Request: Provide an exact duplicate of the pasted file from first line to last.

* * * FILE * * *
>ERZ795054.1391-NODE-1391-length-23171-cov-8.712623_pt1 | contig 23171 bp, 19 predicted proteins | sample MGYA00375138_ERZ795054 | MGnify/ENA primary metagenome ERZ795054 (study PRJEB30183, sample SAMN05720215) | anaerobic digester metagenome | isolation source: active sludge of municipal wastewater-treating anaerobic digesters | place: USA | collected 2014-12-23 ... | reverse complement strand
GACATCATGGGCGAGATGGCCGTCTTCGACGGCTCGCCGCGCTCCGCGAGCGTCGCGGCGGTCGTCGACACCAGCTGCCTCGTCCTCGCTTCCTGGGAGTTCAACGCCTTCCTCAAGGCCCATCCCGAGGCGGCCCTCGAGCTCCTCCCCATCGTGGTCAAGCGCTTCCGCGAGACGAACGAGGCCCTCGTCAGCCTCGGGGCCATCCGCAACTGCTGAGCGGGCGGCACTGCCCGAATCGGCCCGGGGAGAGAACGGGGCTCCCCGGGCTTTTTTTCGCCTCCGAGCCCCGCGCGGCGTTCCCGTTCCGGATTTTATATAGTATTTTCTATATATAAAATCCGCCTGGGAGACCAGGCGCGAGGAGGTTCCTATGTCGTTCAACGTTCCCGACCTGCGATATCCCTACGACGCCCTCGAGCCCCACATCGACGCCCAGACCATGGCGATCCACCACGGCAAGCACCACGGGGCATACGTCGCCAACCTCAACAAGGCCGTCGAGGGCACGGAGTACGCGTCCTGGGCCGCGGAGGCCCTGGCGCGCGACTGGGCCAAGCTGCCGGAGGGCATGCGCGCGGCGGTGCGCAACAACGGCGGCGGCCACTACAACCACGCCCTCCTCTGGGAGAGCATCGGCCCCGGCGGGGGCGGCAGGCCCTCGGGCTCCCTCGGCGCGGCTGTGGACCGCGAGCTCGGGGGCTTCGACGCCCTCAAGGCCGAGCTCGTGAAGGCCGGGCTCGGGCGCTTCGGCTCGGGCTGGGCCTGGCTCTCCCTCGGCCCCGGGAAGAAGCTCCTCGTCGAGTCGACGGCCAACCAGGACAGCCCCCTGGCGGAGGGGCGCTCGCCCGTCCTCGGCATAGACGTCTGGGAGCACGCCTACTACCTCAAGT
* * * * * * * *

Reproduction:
>ERZ795054.1391-NODE-1391-length-23171-cov-8.712623_pt1 | contig 23171 bp, 19 predicted proteins | sample MGYA00375138_ERZ795054 | MGnify/ENA primary metagenome ERZ795054 (study PRJEB30183, sample SAMN05720215) | anaerobic digester metagenome | isolation source: active sludge of municipal wastewater-treating anaerobic digesters | place: USA | collected 2014-12-23 ... | reverse complement strand
GACATCATGGGCGAGATGGCCGTCTTCGACGGCTCGCCGCGCTCCGCGAGCGTCGCGGCGGTCGTCGACACCAGCTGCCTCGTCCTCGCTTCCTGGGAGTTCAACGCCTTCCTCAAGGCCCATCCCGAGGCGGCCCTCGAGCTCCTCCCCATCGTGGTCAAGCGCTTCCGCGAGACGAACGAGGCCCTCGTCAGCCTCGGGGCCATCCGCAACTGCTGAGCGGGCGGCACTGCCCGAATCGGCCCGGGGAGAGAACGGGGCTCCCCGGGCTTTTTTTCGCCTCCGAGCCCCGCGCGGCGTTCCCGTTCCGGATTTTATATAGTATTTTCTATATATAAAATCCGCCTGGGAGACCAGGCGCGAGGAGGTTCCTATGTCGTTCAACGTTCCCGACCTGCGATATCCCTACGACGCCCTCGAGCCCCACATCGACGCCCAGACCATGGCGATCCACCACGGCAAGCACCACGGGGCATACGTCGCCAACCTCAACAAGGCCGTCGAGGGCACGGAGTACGCGTCCTGGGCCGCGGAGGCCCTGGCGCGCGACTGGGCCAAGCTGCCGGAGGGCATGCGCGCGGCGGTGCGCAACAACGGCGGCGGCCACTACAACCACGCCCTCCTCTGGGAGAGCATCGGCCCCGGCGGGGGCGGCAGGCCCTCGGGCTCCCTCGGCGCGGCTGTGGACCGCGAGCTCGGGGGCTTCGACGCCCTCAAGGCCGAGCTCGTGAAGGCCGGGCTCGGGCGCTTCGGCTCGGGCTGGGCCTGGCTCTCCCTCGGCCCCGGGAAGAAGCTCCTCGTCGAGTCGACGGCCAACCAGGACAGCCCCCTGGCGGAGGGGCGCTCGCCCGTCCTCGGCATAGACGTCTGGGAGCACGCCTACTACCTCAAGT